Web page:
In an interview with The Sunday Telegraph on 29 October 2017 Professor Sir Bruce Keogh, NHS National Medical Director, said that patients were being left in danger because of the absence of any central NHS system ordering changes in practice on safety grounds. Patients are being left at risk of suffering needless harm, including amputations, devastating maternity complications and in some circumstances, death. All this because a lack of action to protect patients from known risks.
The third quarter of the year has continued to be packed with judicial decisions, policy announcements and consultation processes. Those who thought the summer vacation would bring with it a quiet period were mistaken. The landscape for those who practice within the field of medical negligence continues to be turbulent.
The short answer to this question is that our legal system, like any other human endeavour, is not immune to change, and neither should it be. I have been a lawyer for over 30 years, and during my career I have seen many changes. Some have made things worse for the injured people that I represent, but others have made things much better, and at Kingsley Napley we are always trying to refine and develop the way in which we work.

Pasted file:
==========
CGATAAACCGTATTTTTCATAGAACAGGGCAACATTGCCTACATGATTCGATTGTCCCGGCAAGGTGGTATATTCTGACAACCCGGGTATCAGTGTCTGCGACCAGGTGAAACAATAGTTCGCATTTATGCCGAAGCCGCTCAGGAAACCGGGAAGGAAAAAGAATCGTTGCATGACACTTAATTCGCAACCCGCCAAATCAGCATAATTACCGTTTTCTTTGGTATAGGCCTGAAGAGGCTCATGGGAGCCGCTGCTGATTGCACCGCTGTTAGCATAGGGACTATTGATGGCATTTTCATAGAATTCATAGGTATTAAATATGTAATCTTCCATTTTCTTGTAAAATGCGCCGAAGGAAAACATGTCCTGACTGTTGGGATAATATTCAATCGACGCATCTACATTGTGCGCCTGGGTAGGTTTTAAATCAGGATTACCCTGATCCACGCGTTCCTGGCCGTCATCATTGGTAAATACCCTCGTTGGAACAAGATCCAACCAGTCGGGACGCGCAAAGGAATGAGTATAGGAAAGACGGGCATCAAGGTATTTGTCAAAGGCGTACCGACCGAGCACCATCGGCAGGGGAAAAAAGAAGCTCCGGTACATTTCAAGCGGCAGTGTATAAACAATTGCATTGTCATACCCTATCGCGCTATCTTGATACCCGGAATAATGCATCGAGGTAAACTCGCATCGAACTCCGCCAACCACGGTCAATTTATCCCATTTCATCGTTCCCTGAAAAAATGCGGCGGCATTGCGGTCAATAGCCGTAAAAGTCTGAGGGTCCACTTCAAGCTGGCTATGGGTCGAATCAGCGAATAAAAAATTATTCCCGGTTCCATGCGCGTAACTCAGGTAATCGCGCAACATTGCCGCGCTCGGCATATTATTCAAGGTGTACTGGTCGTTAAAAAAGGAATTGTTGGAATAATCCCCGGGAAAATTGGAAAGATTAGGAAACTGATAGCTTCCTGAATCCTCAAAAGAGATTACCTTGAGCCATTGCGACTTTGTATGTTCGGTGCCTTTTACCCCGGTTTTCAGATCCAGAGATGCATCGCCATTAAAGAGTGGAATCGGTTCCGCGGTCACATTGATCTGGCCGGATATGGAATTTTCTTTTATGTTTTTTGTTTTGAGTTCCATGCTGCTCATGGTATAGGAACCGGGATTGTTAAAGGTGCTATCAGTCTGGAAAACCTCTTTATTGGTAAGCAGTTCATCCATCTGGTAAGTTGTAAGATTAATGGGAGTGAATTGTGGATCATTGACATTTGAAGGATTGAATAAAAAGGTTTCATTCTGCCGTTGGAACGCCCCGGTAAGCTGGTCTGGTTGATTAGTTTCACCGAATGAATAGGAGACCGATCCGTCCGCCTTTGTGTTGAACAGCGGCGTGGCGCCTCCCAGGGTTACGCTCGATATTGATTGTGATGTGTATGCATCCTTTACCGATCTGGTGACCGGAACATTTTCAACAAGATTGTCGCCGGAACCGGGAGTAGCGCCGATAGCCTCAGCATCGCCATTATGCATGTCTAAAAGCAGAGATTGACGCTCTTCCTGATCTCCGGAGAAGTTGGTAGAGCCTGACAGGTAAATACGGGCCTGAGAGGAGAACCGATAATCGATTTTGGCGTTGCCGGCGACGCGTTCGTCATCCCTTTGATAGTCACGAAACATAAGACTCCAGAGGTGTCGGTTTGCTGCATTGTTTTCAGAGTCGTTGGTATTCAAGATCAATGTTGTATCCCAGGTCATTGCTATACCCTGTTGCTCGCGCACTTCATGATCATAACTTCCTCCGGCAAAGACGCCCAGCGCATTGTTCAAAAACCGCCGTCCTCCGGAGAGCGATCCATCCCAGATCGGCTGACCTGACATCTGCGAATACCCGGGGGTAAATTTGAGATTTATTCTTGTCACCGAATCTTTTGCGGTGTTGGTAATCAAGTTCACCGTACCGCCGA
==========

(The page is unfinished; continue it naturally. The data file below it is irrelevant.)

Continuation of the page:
News broke this week that hundreds of women were suing the NHS and the manufacturers of vaginal mesh implants after facing serious health complications. Women have been left unable to walk, work or have sex as a result of the treatment, with many sufferers claiming they were never informed of the potential dangers before having the mesh fitted.